In the last year of his tenure, The Substation's Alan Oei reflects on his time with the arts space
In the last year of his tenure, The Substation's Alan Oei reflects on his time with the arts space
- By Amanda Chai
- | Apr 18, 2019
It's a breezy Friday evening, and we've just finished the preview of The Substation's SAD: The Last Meal. On an upcycled crate in the basement’s SAD Bar, Alan Oei wolfs down soggy French fries as he ponders our question.
“So your question is am I giving up? Then your answer is there already what.”
Classic sass from the 42-year-old Artistic Director, who, since taking on the role in 2016, has received ample criticism for his new direction for the counter-cultural space. But some two months ago, The Substation put out an open call for applications to be the next Artistic Director, with Oei quietly announcing his resignation on the side. It came as a surprise to many; why so soon?
The short answer: to return to his artmaking. But there are no short answers when it comes to arts programming in Singapore.
“I’ve been here three years; I think the usual tenure of ADs has tended to be five years, and I feel like I’ve done what I can here,” said Oei. “If anything, I wish I could have done more. But I think that The Substation has such a long history as an institution that people have very different ideas about what it is.”
Historically, The Substation was regarded as a space for the experimental arts. As the first independent contemporary arts centre, it served as a gateway to the burgeoning arts scene of the ‘90s, uniting artists and public alike. Through the years, the institution’s novelty and influence have visibly dimmed.
“I think traction is also a big thing,” he continued. “Artists, academics and specialists are already looking at big cultural questions that shape our lives—our role at The Substation is to be able to build long runways with educational institutions and civil society; and in the end I wasn’t sure if I could commit that kind of super long-term tenure or have the necessary support to building this long runway.”
Key performance indicators
Outside, the Armenian Street Festival organised by the Peranakan Museum Oei openly detests is rising in volume.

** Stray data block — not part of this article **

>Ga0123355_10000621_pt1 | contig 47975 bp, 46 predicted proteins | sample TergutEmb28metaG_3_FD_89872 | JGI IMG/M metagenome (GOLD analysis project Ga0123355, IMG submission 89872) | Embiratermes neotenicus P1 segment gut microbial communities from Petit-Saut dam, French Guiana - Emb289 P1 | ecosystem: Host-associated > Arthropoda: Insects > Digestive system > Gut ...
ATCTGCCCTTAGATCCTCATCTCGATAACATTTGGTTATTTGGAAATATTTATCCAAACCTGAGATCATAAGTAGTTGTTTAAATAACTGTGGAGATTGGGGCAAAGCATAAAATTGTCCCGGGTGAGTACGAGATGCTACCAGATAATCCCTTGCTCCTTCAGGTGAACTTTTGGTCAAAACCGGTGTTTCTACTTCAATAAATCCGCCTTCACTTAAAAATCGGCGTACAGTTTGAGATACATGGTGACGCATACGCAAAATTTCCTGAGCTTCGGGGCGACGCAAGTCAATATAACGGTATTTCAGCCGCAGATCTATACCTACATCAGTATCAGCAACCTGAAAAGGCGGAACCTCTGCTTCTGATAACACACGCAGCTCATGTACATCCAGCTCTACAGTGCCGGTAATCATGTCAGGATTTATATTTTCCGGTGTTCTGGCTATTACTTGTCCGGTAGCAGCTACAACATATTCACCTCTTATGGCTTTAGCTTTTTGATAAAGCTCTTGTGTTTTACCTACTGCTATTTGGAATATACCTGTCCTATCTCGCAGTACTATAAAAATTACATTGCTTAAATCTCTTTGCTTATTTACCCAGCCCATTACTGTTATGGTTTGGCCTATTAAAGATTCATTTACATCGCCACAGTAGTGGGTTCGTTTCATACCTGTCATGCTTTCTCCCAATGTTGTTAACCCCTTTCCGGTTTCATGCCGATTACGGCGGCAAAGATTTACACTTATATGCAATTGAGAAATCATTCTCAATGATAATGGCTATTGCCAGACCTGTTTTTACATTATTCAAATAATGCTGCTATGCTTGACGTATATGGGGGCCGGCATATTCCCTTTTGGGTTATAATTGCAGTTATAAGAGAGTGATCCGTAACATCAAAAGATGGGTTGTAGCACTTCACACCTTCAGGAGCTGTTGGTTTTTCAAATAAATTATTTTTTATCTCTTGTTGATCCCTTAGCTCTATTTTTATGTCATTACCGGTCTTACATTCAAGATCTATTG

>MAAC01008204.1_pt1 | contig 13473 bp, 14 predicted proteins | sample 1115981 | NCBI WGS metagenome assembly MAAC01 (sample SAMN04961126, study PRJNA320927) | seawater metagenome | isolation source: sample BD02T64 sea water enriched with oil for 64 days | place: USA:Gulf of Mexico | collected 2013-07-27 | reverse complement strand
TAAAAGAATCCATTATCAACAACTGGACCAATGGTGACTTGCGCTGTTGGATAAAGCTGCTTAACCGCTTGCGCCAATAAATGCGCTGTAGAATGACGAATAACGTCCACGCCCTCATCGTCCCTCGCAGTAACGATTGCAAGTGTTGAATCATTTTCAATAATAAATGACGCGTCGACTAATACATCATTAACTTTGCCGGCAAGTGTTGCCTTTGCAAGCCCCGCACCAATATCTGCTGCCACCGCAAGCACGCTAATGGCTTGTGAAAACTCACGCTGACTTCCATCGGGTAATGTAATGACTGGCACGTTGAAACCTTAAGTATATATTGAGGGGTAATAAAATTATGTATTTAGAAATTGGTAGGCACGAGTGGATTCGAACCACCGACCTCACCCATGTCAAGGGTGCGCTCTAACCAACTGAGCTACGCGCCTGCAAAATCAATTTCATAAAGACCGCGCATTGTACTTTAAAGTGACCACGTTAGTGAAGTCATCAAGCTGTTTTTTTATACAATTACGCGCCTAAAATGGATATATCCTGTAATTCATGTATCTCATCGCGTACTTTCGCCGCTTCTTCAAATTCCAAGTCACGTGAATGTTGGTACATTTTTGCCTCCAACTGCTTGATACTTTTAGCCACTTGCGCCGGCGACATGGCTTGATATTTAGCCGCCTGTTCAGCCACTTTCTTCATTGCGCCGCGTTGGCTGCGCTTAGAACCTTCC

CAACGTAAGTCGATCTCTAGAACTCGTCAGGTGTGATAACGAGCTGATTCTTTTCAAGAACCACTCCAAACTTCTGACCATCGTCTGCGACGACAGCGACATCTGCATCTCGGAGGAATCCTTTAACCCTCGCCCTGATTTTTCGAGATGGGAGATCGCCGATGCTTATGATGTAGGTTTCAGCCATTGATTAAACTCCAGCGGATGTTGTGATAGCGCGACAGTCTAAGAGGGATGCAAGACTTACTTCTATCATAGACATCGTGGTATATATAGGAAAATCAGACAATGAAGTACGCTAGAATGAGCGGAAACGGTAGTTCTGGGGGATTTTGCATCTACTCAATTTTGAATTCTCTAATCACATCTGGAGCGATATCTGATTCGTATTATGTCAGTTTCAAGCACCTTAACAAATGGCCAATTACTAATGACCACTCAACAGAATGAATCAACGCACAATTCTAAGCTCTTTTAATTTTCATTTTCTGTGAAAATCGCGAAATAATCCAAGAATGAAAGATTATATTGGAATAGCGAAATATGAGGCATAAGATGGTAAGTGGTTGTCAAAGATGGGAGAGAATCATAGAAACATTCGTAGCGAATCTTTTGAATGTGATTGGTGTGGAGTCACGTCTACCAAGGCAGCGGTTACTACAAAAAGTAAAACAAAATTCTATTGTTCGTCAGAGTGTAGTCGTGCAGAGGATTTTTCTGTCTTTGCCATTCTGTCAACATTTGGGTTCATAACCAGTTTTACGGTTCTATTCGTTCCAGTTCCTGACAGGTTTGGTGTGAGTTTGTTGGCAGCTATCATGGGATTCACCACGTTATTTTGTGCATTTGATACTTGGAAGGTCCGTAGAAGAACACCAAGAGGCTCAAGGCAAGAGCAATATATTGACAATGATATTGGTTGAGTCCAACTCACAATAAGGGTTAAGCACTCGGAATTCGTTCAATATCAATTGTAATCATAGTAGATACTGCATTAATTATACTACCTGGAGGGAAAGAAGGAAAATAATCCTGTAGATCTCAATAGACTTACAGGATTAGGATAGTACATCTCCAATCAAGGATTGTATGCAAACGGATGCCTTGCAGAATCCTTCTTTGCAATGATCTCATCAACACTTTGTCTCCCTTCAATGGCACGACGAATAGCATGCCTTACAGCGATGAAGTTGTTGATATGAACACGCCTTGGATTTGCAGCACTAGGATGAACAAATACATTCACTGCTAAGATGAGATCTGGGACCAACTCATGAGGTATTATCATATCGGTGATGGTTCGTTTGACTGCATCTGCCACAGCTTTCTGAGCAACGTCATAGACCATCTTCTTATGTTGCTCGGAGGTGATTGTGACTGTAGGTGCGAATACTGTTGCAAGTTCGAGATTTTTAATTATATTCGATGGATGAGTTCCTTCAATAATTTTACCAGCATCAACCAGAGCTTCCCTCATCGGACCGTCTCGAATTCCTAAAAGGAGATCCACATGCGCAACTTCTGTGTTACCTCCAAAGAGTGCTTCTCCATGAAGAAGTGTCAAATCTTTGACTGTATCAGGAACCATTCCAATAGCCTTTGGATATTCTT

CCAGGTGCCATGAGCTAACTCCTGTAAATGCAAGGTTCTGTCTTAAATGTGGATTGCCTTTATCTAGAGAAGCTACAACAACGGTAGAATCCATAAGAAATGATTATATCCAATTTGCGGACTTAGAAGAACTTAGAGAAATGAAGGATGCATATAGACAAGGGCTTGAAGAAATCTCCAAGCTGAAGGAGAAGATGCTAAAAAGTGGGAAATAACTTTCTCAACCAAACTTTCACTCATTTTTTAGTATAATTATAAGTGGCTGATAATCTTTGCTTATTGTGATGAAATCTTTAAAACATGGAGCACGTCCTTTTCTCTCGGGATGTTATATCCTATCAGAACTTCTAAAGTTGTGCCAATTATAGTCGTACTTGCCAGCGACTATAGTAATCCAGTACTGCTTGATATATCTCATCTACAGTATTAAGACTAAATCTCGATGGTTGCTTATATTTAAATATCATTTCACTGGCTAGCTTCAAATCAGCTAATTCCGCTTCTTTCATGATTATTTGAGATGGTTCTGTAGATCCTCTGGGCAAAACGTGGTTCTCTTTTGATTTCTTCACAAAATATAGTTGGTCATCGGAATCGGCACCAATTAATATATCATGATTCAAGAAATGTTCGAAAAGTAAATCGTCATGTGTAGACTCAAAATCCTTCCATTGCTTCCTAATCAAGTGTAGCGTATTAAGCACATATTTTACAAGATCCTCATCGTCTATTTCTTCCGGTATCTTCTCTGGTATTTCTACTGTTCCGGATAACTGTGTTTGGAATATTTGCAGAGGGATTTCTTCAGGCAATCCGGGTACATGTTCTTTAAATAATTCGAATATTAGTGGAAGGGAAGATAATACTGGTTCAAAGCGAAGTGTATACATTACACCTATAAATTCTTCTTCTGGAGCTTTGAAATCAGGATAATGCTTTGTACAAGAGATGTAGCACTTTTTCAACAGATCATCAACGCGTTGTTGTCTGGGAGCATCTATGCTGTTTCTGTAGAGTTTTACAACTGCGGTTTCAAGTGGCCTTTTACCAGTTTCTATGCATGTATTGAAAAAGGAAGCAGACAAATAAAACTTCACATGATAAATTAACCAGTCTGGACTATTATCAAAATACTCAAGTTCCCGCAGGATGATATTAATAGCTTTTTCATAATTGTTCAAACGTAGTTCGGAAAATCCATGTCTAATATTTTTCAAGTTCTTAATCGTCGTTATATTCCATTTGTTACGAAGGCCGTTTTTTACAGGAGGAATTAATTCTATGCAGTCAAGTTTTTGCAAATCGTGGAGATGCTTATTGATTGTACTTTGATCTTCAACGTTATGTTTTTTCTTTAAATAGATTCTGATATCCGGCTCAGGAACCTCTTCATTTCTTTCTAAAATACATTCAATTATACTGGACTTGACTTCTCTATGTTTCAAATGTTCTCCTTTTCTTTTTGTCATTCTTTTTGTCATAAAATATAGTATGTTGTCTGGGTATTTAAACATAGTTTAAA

It’s one of the many street activations—complete with food, performances, and a dollop of heritage-milking—that have become a staple in the local events calendar. It’s also turned into a bit of a sore spot for the Artistic Director, who cites hitting audience numbers as one of the key challenges in his role.
“For me, The Substation could potentially be the nexus where academics, writers—people who are all interested in the vision and the shape and the idea of what Singapore is and can be as a society; it could be that space where all of that happens,” he said.
“The reality however is that because in Singapore (the arts scene is) driven by particular KPIs, as well as there are so many art events all the time, it’s hard to cut above the noise.”
In the last two years, The Substation looked at space and heritage in urban Singapore. While Discipline The City highlighted one anchor exhibition curated by Oei, the recently concluded Cities change. People Die. Everything you know goes away rolled out a series of pop-up installations, events, workshops and panels. Unwittingly, the arts space found itself locked in a vicious cycle: Add to the mass of events already available, or risk being lost in the shuffle.
Deathsong (2018), one of the many installation works as part of Cities change. People Die. Everything you know goes away
“A lot of it becomes a paint-by-numbers kind of game sometimes, and that’s one of the things that I would like to be able to step back from,” said Oei, who is also Executive Director on the board of arts organisation OH! Open House. “I’d like to be able to spend more time on work that is meaningful, rather than always churning out programme after programme.”
When asked about his biggest gripe with arts programming locally these days, he replied simply: “There’s too much of it.” Being socially and politically engaged took a backseat to the superficial excitement of attending an event—an observation he made of numerous arts organisations. “And I think that Substation might be guilty of that as well.”
The art historian-by-education is frank in his admission about stepping down prematurely. He counts his biggest regret as not being able to have sustained conversations The Substation’s programmes generated, particularly online. It is a product of both unsuccessful marketing and an unengaged audience.
“There was something quite interesting one of the previous ADs, Lee Weng Choy, mentioned,” he recalled. “We talked about this notion of public versus audiences, and what we have in Singapore is audiences—we have people who go to events, go to programmes, go to shows. But we don't have a sense of public; of an engaged group of different, diverse people who also contribute to a larger voice in Singapore. So we don't really have a public in that sense.”
With the hunt for the next AD well under way, Oei is stepping down pretty strategically before The Substation’s 30th anniversary in 2020. “In general I'm quite against celebrating anniversaries,” he said wryly. “I think for the board the 30th anniversary is something quite important to them—and I can see from their point of view why; but it's not necessarily the kind of thing that I would like to program.”
But with a year to go, he is excited for what is coming next.